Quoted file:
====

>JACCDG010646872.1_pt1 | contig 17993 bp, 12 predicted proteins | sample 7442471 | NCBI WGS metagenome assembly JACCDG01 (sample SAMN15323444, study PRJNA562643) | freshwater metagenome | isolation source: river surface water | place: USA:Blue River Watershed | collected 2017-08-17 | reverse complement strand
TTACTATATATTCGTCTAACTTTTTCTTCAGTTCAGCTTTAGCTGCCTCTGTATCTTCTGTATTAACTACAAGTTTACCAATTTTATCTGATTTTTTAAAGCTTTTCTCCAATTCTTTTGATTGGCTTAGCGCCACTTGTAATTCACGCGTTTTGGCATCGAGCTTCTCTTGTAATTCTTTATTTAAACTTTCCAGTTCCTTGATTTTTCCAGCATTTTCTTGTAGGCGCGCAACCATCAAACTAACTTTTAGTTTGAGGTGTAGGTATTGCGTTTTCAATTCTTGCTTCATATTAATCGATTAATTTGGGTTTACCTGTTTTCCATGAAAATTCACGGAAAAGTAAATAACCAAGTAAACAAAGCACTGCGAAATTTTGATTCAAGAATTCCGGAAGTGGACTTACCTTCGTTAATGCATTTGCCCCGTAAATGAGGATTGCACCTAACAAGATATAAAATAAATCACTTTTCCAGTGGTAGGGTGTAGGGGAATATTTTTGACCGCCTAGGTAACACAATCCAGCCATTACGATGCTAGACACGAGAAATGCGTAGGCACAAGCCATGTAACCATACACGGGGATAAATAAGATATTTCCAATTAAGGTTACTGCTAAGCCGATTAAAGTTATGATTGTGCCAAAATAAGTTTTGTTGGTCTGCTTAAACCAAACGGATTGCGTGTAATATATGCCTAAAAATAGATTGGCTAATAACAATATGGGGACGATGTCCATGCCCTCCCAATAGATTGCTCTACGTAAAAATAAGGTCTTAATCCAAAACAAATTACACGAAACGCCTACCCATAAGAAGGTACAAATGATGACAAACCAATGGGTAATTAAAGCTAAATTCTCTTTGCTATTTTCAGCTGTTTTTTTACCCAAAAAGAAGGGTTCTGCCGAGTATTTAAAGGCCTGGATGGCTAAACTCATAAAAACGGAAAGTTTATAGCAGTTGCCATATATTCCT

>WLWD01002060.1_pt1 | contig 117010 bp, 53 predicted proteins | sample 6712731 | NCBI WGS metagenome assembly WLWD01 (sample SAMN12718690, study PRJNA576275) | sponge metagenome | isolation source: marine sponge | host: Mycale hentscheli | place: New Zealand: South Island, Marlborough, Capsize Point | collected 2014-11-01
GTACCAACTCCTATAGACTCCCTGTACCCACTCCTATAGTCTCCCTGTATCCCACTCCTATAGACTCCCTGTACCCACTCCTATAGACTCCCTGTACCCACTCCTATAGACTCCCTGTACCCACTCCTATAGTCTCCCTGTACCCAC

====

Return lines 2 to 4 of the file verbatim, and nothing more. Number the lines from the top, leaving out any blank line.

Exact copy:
TTACTATATATTCGTCTAACTTTTTCTTCAGTTCAGCTTTAGCTGCCTCTGTATCTTCTGTATTAACTACAAGTTTACCAATTTTATCTGATTTTTTAAAGCTTTTCTCCAATTCTTTTGATTGGCTTAGCGCCACTTGTAATTCACGCGTTTTGGCATCGAGCTTCTCTTGTAATTCTTTATTTAAACTTTCCAGTTCCTTGATTTTTCCAGCATTTTCTTGTAGGCGCGCAACCATCAAACTAACTTTTAGTTTGAGGTGTAGGTATTGCGTTTTCAATTCTTGCTTCATATTAATCGATTAATTTGGGTTTACCTGTTTTCCATGAAAATTCACGGAAAAGTAAATAACCAAGTAAACAAAGCACTGCGAAATTTTGATTCAAGAATTCCGGAAGTGGACTTACCTTCGTTAATGCATTTGCCCCGTAAATGAGGATTGCACCTAACAAGATATAAAATAAATCACTTTTCCAGTGGTAGGGTGTAGGGGAATATTTTTGACCGCCTAGGTAACACAATCCAGCCATTACGATGCTAGACACGAGAAATGCGTAGGCACAAGCCATGTAACCATACACGGGGATAAATAAGATATTTCCAATTAAGGTTACTGCTAAGCCGATTAAAGTTATGATTGTGCCAAAATAAGTTTTGTTGGTCTGCTTAAACCAAACGGATTGCGTGTAATATATGCCTAAAAATAGATTGGCTAATAACAATATGGGGACGATGTCCATGCCCTCCCAATAGATTGCTCTACGTAAAAATAAGGTCTTAATCCAAAACAAATTACACGAAACGCCTACCCATAAGAAGGTACAAATGATGACAAACCAATGGGTAATTAAAGCTAAATTCTCTTTGCTATTTTCAGCTGTTTTTTTACCCAAAAAGAAGGGTTCTGCCGAGTATTTAAAGGCCTGGATGGCTAAACTCATAAAAACGGAAAGTTTATAGCAGTTGCCATATATTCCT

>WLWD01002060.1_pt1 | contig 117010 bp, 53 predicted proteins | sample 6712731 | NCBI WGS metagenome assembly WLWD01 (sample SAMN12718690, study PRJNA576275) | sponge metagenome | isolation source: marine sponge | host: Mycale hentscheli | place: New Zealand: South Island, Marlborough, Capsize Point | collected 2014-11-01
GTACCAACTCCTATAGACTCCCTGTACCCACTCCTATAGTCTCCCTGTATCCCACTCCTATAGACTCCCTGTACCCACTCCTATAGACTCCCTGTACCCACTCCTATAGACTCCCTGTACCCACTCCTATAGTCTCCCTGTACCCAC